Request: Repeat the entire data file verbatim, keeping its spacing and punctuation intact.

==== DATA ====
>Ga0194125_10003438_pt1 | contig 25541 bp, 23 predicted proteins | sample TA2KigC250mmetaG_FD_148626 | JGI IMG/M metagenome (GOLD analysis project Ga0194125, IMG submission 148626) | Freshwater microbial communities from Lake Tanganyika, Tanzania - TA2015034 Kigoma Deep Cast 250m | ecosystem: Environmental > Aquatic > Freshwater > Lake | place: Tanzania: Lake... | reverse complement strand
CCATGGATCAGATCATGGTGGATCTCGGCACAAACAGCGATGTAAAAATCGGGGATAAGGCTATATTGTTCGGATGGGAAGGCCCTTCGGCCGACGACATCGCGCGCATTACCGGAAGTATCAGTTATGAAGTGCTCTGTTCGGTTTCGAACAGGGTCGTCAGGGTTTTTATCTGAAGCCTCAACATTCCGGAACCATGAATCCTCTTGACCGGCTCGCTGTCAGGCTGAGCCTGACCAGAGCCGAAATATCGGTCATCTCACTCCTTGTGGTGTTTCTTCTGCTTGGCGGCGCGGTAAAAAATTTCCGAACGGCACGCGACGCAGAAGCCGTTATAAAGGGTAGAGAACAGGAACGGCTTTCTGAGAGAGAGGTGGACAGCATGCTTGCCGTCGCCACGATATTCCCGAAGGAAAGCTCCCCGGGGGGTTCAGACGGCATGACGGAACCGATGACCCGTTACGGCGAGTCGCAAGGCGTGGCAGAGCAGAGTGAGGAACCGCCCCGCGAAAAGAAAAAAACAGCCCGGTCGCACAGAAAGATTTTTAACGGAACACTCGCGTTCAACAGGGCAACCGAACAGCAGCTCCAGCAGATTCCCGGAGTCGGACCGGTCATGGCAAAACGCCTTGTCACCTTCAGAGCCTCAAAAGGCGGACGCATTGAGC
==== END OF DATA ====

>Ga0194125_10003438_pt1 | contig 25541 bp, 23 predicted proteins | sample TA2KigC250mmetaG_FD_148626 | JGI IMG/M metagenome (GOLD analysis project Ga0194125, IMG submission 148626) | Freshwater microbial communities from Lake Tanganyika, Tanzania - TA2015034 Kigoma Deep Cast 250m | ecosystem: Environmental > Aquatic > Freshwater > Lake | place: Tanzania: Lake... | reverse complement strand
CCATGGATCAGATCATGGTGGATCTCGGCACAAACAGCGATGTAAAAATCGGGGATAAGGCTATATTGTTCGGATGGGAAGGCCCTTCGGCCGACGACATCGCGCGCATTACCGGAAGTATCAGTTATGAAGTGCTCTGTTCGGTTTCGAACAGGGTCGTCAGGGTTTTTATCTGAAGCCTCAACATTCCGGAACCATGAATCCTCTTGACCGGCTCGCTGTCAGGCTGAGCCTGACCAGAGCCGAAATATCGGTCATCTCACTCCTTGTGGTGTTTCTTCTGCTTGGCGGCGCGGTAAAAAATTTCCGAACGGCACGCGACGCAGAAGCCGTTATAAAGGGTAGAGAACAGGAACGGCTTTCTGAGAGAGAGGTGGACAGCATGCTTGCCGTCGCCACGATATTCCCGAAGGAAAGCTCCCCGGGGGGTTCAGACGGCATGACGGAACCGATGACCCGTTACGGCGAGTCGCAAGGCGTGGCAGAGCAGAGTGAGGAACCGCCCCGCGAAAAGAAAAAAACAGCCCGGTCGCACAGAAAGATTTTTAACGGAACACTCGCGTTCAACAGGGCAACCGAACAGCAGCTCCAGCAGATTCCCGGAGTCGGACCGGTCATGGCAAAACGCCTTGTCACCTTCAGAGCCTCAAAAGGCGGACGCATTGAGC